A Weekly Column
By Joseph Walker


It was lust at first sight. Or at the very least, gluttony.

I should have seen it coming. Iíve always had this thing for Chinese food. I consider ham fried rice to be one of the basic food groups, all by itself. Iíve been known to drive hours out of my way for good Mongolian barbecue (remind me to tell you sometime about this little out-of-the-way place I found about 60 miles north of here). And the way I see it, if thereís no sweet-and-sour in Heaven, Iím not going.

So the first time I drove by the big Chinese buffet that is located just a few blocks west of the Alzheimerís care center where my Dad resides, I knew I was in trouble.

"Look, Honey!" I said to my wife Anita as we drove past the building on our way to see Dad. "All-you-can-eat Chinese food!"

"Uh-huh," said Anita.

"Doesnít that sound wonderful?" I said, with visions of hot, steaming egg rolls dancing in my head. "And look Ė the parking lot is crowded. Thatís a good sign, isnít it?"

"Uh-huh. Joe, please keep your eyes on the road. You almost hit that Honda."

Obviously, Anita didnít understand that hitting a Honda was a small price to pay for really good stir-fry. Still, she humored me nearly every time we drove past the place, as I felt compelled to comment on how many cars were always in the parking lot, and how science had proven a direct correlation between culinary excellence and automotive abundance.

Yes, I know. What can I say? It was the MSG talking.

Then last week it happened. After more than a year of driving past the Chinese buffet, the right combination of time and circumstances (in other words, I finally had a few dollars left in the checking account the day before pay day) presented us with the opportunity to go in. Of course, we had to stand in line for a few minutes, which just added to the anticipation. And when we finally got inside and saw all of that Chinese food piled up and waiting for us, I thought I had died and gone to . . . well, whatever is the Chinese equivalent of Nirvana.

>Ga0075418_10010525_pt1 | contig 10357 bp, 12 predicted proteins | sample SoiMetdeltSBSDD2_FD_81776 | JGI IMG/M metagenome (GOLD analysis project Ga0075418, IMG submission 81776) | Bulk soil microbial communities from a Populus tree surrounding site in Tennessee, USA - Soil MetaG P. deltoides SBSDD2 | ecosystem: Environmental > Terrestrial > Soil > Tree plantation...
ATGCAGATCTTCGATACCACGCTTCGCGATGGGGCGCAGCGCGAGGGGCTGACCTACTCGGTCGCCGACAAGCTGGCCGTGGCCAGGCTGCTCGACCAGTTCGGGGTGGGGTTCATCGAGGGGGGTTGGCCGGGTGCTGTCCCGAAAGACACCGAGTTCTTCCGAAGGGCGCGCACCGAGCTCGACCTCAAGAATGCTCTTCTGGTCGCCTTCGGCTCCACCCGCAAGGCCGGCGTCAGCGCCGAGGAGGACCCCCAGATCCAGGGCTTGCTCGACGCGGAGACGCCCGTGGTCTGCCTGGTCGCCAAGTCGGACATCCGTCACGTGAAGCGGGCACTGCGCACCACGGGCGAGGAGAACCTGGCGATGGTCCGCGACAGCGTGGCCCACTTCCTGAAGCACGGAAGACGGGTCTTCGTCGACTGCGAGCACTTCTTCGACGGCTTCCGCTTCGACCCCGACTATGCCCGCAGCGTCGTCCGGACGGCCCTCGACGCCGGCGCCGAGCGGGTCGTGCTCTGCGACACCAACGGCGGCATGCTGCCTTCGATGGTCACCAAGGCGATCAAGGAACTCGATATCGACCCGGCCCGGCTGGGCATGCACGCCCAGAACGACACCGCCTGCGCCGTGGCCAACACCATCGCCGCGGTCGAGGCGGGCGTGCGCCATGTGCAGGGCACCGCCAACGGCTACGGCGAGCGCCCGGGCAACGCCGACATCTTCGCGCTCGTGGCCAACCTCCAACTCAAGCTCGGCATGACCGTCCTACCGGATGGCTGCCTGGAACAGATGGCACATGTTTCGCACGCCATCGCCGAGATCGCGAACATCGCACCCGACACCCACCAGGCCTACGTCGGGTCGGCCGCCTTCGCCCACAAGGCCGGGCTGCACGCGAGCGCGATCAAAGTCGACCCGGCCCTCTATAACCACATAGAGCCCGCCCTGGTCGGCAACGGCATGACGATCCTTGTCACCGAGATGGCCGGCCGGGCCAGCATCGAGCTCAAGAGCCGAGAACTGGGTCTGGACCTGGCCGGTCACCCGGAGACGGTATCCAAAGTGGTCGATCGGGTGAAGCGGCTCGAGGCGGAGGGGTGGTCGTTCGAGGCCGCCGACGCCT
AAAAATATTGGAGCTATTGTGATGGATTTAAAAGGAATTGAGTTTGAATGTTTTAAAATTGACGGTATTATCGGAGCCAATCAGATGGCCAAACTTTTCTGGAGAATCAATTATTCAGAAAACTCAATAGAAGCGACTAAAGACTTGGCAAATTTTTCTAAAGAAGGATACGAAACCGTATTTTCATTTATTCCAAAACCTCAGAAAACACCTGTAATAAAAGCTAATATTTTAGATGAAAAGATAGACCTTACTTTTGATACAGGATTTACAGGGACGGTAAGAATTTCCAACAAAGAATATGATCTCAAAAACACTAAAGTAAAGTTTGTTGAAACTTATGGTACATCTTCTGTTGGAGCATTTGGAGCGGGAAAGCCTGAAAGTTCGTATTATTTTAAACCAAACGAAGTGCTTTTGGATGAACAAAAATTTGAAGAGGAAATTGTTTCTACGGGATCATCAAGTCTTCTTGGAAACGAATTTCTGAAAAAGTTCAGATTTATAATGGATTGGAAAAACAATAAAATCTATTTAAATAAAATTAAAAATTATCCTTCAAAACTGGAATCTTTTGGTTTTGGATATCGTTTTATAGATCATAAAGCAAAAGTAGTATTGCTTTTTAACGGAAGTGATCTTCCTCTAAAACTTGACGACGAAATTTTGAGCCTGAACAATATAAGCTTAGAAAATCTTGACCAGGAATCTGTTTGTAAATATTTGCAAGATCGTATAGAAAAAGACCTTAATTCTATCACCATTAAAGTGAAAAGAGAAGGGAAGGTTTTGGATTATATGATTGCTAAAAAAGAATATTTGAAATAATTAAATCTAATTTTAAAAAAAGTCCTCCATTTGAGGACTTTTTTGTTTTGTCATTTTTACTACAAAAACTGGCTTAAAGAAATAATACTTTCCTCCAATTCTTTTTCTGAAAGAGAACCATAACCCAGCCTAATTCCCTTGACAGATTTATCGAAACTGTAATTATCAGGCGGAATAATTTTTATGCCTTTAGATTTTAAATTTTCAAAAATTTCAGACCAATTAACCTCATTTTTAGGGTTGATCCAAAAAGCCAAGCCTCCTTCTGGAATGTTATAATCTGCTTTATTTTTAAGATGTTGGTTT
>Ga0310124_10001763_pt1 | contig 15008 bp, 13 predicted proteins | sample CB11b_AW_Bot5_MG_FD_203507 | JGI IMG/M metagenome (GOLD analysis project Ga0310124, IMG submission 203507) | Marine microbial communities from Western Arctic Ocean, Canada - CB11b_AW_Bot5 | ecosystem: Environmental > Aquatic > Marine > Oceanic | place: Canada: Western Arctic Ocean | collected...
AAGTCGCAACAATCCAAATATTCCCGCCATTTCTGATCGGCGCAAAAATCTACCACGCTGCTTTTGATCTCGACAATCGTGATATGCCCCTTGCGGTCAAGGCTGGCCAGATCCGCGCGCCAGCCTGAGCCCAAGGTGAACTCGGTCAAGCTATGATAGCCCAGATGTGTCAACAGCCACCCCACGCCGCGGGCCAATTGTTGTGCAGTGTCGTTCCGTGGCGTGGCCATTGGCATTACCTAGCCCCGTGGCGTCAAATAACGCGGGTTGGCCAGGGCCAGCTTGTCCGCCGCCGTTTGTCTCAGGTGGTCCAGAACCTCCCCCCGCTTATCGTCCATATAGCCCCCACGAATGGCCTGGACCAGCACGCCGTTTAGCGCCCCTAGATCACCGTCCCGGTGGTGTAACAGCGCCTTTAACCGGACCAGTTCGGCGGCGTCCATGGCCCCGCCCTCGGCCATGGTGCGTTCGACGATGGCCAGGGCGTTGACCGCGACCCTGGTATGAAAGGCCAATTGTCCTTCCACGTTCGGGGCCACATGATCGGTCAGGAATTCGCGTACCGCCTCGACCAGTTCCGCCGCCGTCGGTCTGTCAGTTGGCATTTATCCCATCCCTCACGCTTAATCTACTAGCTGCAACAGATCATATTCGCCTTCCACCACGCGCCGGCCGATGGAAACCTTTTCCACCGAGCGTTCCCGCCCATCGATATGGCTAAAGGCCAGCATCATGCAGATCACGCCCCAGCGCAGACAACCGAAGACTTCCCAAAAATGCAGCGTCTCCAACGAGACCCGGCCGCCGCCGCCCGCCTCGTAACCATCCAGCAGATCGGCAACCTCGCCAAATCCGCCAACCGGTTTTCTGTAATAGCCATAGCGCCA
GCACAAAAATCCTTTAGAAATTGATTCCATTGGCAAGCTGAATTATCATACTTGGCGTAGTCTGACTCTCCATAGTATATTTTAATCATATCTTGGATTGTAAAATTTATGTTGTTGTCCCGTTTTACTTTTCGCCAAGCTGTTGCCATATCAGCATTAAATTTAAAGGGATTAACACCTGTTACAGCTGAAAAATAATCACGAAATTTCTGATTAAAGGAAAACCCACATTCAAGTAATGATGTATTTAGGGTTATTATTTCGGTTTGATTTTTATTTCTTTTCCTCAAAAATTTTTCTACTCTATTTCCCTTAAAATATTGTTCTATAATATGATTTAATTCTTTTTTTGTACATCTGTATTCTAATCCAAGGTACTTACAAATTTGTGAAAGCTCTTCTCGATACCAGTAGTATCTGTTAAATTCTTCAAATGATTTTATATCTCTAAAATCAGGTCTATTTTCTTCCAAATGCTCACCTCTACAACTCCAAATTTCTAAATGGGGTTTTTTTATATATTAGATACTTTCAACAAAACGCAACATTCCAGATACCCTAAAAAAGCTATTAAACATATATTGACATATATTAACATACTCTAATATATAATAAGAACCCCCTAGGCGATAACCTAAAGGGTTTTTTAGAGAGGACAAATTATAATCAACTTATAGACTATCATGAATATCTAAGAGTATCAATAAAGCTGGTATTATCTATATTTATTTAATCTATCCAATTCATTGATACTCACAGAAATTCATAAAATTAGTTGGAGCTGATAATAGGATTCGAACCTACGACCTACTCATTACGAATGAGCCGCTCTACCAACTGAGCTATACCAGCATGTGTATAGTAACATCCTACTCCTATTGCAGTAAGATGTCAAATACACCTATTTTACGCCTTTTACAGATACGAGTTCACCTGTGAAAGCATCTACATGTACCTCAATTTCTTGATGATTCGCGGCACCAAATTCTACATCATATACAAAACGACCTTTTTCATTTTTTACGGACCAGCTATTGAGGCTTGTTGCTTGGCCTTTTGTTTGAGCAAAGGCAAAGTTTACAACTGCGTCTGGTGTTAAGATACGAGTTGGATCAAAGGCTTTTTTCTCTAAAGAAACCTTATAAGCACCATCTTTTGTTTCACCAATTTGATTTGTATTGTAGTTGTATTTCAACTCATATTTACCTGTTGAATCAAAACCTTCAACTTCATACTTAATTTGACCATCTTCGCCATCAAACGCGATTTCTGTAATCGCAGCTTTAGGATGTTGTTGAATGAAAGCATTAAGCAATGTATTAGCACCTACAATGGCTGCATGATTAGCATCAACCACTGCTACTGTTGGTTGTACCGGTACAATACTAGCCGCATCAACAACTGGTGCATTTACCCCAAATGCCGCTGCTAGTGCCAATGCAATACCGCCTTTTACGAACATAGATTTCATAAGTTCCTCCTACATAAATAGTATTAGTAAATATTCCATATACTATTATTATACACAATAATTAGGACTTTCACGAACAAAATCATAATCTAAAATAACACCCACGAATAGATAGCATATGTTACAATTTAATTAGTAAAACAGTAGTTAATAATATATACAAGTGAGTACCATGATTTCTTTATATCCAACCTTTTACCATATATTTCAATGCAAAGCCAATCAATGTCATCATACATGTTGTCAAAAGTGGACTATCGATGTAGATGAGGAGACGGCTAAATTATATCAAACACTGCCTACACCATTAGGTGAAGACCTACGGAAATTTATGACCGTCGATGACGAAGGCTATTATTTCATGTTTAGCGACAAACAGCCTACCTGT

I skipped over the salad bar and went right to the good stuff: egg foo yung. Fried rice. Sweet-and-sour chicken. Lo mein. Beef stir fry. Mongolian barbecue. It all looked so good. It all smelled so good.

And it all tasted so bad.

Well, OK, maybe "bad" is too harsh. But it wasnít good. It was just . . . bland. Tasteless. Uninspiring. And very disappointing. Anita, who had gone the salad bar route, could sense what I was feeling. It wasnít just a disappointing meal. It was a disappointing meal that I had been anxiously anticipating for more than a year.

"Well," she said, patting my head reassuringly, "at least now you know."

And thereís something to be said for that, I guess. Life doles out its share of disappointments, large and small, to all of us. Games are lost. Tests are failed. Relationships turn sour. Dreams turn into nightmares. Sometimes itís hard to find peace in disappointment. At such times, there is some consolation in simply knowing that . . . well, now you know. And you can deal with it, and move on.

Come to think of it, I didnít even glance at that Chinese buffet when I drove by yesterday. And I didnít even come close to hitting a Honda.

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 --- © Joseph Walker


Look for Joe's book, "How Can You Mend a Broken Spleen? Home Remedies for an Ailing World." It is available on-line through and